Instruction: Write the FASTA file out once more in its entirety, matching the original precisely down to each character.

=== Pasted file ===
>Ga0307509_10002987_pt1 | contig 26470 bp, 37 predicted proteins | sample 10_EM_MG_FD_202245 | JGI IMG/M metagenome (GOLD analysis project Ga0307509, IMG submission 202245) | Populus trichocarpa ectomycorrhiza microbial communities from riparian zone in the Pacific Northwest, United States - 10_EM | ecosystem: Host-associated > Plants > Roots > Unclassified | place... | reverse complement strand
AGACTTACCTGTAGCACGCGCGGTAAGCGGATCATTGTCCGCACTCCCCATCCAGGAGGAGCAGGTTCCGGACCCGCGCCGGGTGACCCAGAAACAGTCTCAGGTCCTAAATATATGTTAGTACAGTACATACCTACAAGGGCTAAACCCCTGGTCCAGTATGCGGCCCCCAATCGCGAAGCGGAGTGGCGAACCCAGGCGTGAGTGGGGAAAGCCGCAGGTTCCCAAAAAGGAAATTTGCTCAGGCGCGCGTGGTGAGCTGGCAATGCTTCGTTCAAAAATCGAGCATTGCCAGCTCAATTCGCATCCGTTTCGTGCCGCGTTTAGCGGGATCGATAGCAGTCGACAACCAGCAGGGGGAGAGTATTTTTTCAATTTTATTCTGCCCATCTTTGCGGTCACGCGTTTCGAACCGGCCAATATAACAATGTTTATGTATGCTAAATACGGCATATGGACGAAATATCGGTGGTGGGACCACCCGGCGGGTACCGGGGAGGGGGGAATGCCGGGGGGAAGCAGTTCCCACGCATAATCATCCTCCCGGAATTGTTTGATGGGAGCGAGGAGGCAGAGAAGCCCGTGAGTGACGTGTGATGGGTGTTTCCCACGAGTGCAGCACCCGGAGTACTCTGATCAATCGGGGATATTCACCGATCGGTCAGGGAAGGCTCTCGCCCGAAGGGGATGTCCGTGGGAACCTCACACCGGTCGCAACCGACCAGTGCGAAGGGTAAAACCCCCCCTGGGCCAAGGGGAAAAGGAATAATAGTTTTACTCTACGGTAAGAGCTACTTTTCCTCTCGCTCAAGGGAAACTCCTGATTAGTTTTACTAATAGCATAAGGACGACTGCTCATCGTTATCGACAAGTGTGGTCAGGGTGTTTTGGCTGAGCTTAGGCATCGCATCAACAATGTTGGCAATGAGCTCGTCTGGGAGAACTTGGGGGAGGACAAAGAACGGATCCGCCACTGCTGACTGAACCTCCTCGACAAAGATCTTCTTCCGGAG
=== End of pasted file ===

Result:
>Ga0307509_10002987_pt1 | contig 26470 bp, 37 predicted proteins | sample 10_EM_MG_FD_202245 | JGI IMG/M metagenome (GOLD analysis project Ga0307509, IMG submission 202245) | Populus trichocarpa ectomycorrhiza microbial communities from riparian zone in the Pacific Northwest, United States - 10_EM | ecosystem: Host-associated > Plants > Roots > Unclassified | place... | reverse complement strand
AGACTTACCTGTAGCACGCGCGGTAAGCGGATCATTGTCCGCACTCCCCATCCAGGAGGAGCAGGTTCCGGACCCGCGCCGGGTGACCCAGAAACAGTCTCAGGTCCTAAATATATGTTAGTACAGTACATACCTACAAGGGCTAAACCCCTGGTCCAGTATGCGGCCCCCAATCGCGAAGCGGAGTGGCGAACCCAGGCGTGAGTGGGGAAAGCCGCAGGTTCCCAAAAAGGAAATTTGCTCAGGCGCGCGTGGTGAGCTGGCAATGCTTCGTTCAAAAATCGAGCATTGCCAGCTCAATTCGCATCCGTTTCGTGCCGCGTTTAGCGGGATCGATAGCAGTCGACAACCAGCAGGGGGAGAGTATTTTTTCAATTTTATTCTGCCCATCTTTGCGGTCACGCGTTTCGAACCGGCCAATATAACAATGTTTATGTATGCTAAATACGGCATATGGACGAAATATCGGTGGTGGGACCACCCGGCGGGTACCGGGGAGGGGGGAATGCCGGGGGGAAGCAGTTCCCACGCATAATCATCCTCCCGGAATTGTTTGATGGGAGCGAGGAGGCAGAGAAGCCCGTGAGTGACGTGTGATGGGTGTTTCCCACGAGTGCAGCACCCGGAGTACTCTGATCAATCGGGGATATTCACCGATCGGTCAGGGAAGGCTCTCGCCCGAAGGGGATGTCCGTGGGAACCTCACACCGGTCGCAACCGACCAGTGCGAAGGGTAAAACCCCCCCTGGGCCAAGGGGAAAAGGAATAATAGTTTTACTCTACGGTAAGAGCTACTTTTCCTCTCGCTCAAGGGAAACTCCTGATTAGTTTTACTAATAGCATAAGGACGACTGCTCATCGTTATCGACAAGTGTGGTCAGGGTGTTTTGGCTGAGCTTAGGCATCGCATCAACAATGTTGGCAATGAGCTCGTCTGGGAGAACTTGGGGGAGGACAAAGAACGGATCCGCCACTGCTGACTGAACCTCCTCGACAAAGATCTTCTTCCGGAG